Oct. 21–BUTLER, Ala. — Nine months into his job as Sheriff of Choctaw County, Ala., Scott Lolley knows he has a lot of ground to cover and a small staff of deputies to do it with.
“Choctaw County is 990 square miles and we have a sheriff, six full-time deputies and two part-timers,” Lolley said. “One of the biggest things I’ve tried to do is maximize our presence on patrol even with the limited manpower that we have. We’ve been pretty much under the gun for the last nine months.”
Lolley is also responsible for overseeing the Choctaw County jail in downtown Butler, and that has its challenges as well.
“We have one jailer per shift, which can make for a tough situation,” Lolley said.
The state of Alabama does not provide much help, Lolley said, adding that it is his department’s responsibility to provide meals for the inmates at the county jail.
“Now, we do get reimbursed but it is only at $1.75 per day, per inmate. It’s hard to feed someone on that amount,” Lolley said.
Inmates at the Lauderdale County Detention Center in Meridian, on the other hand, have their meals paid for out of the Sheriff’s budget through the Lauderdale County Board of Supervisors.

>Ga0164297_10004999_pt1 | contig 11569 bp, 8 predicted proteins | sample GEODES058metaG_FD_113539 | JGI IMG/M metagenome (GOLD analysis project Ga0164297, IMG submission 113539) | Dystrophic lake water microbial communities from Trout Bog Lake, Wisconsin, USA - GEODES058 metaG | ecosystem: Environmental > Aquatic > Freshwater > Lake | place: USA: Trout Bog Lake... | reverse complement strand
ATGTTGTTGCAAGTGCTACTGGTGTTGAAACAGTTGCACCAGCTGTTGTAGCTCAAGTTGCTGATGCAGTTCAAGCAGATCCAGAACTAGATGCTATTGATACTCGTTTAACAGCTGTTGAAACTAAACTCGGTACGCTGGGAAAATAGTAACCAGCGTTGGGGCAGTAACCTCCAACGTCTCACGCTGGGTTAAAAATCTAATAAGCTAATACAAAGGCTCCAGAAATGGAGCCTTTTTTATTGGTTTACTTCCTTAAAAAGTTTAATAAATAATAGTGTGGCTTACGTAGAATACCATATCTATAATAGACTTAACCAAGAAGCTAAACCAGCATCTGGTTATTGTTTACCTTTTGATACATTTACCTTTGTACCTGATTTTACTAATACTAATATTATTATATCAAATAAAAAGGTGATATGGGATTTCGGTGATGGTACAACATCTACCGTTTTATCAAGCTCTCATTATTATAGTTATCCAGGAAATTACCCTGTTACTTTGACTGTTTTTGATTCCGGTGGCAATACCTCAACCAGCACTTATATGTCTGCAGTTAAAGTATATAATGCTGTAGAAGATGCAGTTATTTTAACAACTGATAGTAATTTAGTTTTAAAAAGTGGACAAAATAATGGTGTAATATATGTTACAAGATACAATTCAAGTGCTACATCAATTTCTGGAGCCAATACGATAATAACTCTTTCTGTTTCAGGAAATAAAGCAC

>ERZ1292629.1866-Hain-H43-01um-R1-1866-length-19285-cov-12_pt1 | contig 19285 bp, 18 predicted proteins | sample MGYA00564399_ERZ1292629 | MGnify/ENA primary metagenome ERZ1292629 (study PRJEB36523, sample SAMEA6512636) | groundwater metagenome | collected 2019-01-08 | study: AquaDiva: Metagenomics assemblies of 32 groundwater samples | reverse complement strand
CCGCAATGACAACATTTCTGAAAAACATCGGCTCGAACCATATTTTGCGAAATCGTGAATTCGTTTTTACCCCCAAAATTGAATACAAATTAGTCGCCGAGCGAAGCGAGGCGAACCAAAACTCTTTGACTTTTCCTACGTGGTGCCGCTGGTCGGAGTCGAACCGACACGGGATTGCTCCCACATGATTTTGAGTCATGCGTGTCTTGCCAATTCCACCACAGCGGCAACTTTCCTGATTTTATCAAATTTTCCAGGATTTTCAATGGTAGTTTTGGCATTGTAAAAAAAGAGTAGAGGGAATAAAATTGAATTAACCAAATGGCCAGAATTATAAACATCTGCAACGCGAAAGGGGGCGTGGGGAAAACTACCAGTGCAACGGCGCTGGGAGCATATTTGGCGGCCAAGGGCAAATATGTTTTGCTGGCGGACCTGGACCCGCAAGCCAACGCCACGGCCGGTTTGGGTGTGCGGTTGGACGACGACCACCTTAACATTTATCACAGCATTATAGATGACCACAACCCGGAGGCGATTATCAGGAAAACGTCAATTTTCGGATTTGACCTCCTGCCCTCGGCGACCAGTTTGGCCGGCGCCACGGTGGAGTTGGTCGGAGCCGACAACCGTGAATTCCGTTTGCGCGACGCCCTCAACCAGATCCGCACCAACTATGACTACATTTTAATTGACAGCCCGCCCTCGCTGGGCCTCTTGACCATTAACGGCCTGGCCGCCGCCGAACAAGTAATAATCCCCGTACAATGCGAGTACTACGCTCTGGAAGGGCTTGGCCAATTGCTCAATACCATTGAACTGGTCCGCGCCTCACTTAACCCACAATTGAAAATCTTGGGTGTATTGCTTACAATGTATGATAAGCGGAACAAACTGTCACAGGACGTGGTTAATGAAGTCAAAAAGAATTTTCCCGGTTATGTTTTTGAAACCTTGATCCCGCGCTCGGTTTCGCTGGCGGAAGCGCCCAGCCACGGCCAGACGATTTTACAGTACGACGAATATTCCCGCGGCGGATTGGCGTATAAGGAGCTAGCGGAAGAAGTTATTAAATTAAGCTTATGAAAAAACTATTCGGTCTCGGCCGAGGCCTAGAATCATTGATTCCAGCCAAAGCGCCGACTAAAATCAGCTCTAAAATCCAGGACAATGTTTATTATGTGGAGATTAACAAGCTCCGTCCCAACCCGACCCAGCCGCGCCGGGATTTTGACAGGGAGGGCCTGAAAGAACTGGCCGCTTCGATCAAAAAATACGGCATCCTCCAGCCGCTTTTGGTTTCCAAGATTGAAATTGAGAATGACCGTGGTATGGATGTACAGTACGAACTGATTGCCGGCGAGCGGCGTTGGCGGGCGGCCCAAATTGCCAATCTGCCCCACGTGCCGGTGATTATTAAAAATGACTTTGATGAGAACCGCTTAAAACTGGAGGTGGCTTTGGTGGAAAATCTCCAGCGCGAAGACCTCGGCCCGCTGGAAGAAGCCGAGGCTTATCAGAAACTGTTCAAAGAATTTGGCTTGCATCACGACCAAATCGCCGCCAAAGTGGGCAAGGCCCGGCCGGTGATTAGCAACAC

Lolley said the Choctaw County jail has 55 beds. Friday, there were 33 inmates, so over-crowding is not a problem. Many of inmates that are there, however, are considered dangerous
“One fourth of our inmate population is in jail on a capital murder charge,” Lolley said. “I don’t know if you would find a ratio that high anywhere else in this state or Mississippi. Once they are convicted on a felony, we send them on to state prison.”
One reform Lolley said he has instituted is greater training for his staff.
“One of my goals was to bring in more training here,” Lolley said. “We are able to do a lot of it in Gilbertown through the Alabama Southern College campus there.”
A new goal for Lolley will be to improve his communication efforts. He said his department operates on an older analog dispatch system, while his Mississippi counterparts are all on digital systems.
“Our county borders Lauderdale, Clarke and Wayne (counties) in Mississippi and all those departments have digital communication,” Lolley said. “Some of it comes into our county because we’re so close. Digital is way better.
“Criminals don’t recognize state lines. As sheriff, neither do I. It’s too easy for them to come from Waynesboro over to Silas or Gilbertown or down from Meridian to here or back the other way. We really want to cooperate with the departments in all three of the Mississippi counties because it benefits all of us.”
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